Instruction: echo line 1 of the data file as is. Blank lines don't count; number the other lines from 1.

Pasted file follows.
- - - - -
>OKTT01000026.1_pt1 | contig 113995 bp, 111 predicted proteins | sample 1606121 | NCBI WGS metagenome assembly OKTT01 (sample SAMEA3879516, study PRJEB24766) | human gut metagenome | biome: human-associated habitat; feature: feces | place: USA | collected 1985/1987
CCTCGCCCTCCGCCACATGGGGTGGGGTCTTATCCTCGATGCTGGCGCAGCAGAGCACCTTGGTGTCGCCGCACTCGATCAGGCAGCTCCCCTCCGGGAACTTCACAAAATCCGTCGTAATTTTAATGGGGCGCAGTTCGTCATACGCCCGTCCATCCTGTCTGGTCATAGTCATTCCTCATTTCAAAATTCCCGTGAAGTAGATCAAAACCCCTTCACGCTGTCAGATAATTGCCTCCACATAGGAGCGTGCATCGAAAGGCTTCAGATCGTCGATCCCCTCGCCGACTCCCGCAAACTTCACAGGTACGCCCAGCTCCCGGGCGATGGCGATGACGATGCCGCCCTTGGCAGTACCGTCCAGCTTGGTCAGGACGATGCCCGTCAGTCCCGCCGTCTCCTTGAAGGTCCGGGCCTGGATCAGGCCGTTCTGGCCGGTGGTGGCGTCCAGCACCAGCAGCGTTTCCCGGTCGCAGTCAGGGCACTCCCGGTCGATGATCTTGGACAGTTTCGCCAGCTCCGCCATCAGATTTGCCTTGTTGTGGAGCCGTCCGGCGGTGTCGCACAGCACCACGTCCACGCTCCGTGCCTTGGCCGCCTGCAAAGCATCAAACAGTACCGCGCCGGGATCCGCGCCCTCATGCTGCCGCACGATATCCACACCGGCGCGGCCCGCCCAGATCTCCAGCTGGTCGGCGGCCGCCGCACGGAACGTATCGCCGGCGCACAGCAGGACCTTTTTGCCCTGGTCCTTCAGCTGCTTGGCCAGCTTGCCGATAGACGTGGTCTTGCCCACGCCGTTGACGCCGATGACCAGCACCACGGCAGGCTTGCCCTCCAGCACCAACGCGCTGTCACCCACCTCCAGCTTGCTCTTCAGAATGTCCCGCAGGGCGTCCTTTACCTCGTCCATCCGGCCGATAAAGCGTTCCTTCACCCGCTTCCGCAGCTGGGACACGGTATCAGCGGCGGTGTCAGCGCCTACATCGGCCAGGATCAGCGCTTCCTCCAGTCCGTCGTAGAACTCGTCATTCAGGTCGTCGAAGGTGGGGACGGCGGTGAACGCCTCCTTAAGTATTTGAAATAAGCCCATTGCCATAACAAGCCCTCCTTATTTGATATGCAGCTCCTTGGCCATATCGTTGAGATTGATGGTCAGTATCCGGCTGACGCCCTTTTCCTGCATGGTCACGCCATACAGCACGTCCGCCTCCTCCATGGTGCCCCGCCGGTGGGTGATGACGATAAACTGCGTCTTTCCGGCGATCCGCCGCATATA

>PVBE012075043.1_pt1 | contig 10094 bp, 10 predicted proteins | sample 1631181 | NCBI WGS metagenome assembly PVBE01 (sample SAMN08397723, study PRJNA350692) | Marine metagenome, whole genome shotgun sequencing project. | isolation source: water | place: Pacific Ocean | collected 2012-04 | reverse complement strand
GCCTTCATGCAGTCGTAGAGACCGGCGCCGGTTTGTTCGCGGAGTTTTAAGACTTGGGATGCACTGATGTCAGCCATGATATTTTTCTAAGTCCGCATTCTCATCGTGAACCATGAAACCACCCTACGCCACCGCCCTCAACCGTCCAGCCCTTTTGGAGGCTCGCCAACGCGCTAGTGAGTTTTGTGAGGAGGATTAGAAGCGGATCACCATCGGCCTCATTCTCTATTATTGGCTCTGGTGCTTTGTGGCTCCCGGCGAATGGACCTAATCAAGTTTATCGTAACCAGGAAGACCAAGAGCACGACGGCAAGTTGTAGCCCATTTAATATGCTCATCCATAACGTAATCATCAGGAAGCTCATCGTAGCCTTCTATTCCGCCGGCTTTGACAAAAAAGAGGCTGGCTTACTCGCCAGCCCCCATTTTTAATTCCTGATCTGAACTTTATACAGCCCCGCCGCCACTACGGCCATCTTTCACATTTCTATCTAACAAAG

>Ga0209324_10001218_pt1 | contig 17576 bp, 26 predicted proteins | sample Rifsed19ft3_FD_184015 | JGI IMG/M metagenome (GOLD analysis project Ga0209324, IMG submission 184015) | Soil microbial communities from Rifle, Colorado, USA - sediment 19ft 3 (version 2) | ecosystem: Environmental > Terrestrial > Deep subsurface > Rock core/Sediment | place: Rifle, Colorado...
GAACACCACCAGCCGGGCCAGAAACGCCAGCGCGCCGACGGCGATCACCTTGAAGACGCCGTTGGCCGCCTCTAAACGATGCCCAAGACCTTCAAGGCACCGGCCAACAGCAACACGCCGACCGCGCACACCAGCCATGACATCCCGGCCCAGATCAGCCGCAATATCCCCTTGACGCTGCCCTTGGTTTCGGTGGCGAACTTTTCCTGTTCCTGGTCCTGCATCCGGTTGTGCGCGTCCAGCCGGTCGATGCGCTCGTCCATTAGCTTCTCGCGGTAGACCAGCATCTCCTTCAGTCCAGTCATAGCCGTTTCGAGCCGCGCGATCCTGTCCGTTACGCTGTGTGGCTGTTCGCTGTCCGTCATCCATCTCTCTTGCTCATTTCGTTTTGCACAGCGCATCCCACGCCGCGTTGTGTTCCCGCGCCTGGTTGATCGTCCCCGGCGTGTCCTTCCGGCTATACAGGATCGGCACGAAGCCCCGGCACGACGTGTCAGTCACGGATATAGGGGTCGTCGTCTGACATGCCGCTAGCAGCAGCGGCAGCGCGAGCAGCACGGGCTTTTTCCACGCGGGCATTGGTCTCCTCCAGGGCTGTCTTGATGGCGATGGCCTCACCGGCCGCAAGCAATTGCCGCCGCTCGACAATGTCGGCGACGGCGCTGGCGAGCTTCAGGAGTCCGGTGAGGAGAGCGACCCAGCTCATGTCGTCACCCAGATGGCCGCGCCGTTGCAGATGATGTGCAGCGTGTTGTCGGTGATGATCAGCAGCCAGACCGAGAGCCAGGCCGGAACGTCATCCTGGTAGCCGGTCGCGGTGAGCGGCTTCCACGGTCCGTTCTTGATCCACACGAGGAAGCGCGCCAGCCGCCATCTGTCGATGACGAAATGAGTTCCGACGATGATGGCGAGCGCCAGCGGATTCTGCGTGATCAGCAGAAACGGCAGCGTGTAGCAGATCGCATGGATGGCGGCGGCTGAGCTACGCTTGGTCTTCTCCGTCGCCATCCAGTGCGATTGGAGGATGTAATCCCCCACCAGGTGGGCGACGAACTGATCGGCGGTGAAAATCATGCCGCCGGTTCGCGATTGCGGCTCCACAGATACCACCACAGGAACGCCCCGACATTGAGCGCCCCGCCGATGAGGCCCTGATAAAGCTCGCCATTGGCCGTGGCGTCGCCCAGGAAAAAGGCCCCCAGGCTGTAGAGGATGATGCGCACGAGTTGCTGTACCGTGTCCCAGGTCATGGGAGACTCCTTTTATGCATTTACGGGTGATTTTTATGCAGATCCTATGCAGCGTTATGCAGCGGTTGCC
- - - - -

>OKTT01000026.1_pt1 | contig 113995 bp, 111 predicted proteins | sample 1606121 | NCBI WGS metagenome assembly OKTT01 (sample SAMEA3879516, study PRJEB24766) | human gut metagenome | biome: human-associated habitat; feature: feces | place: USA | collected 1985/1987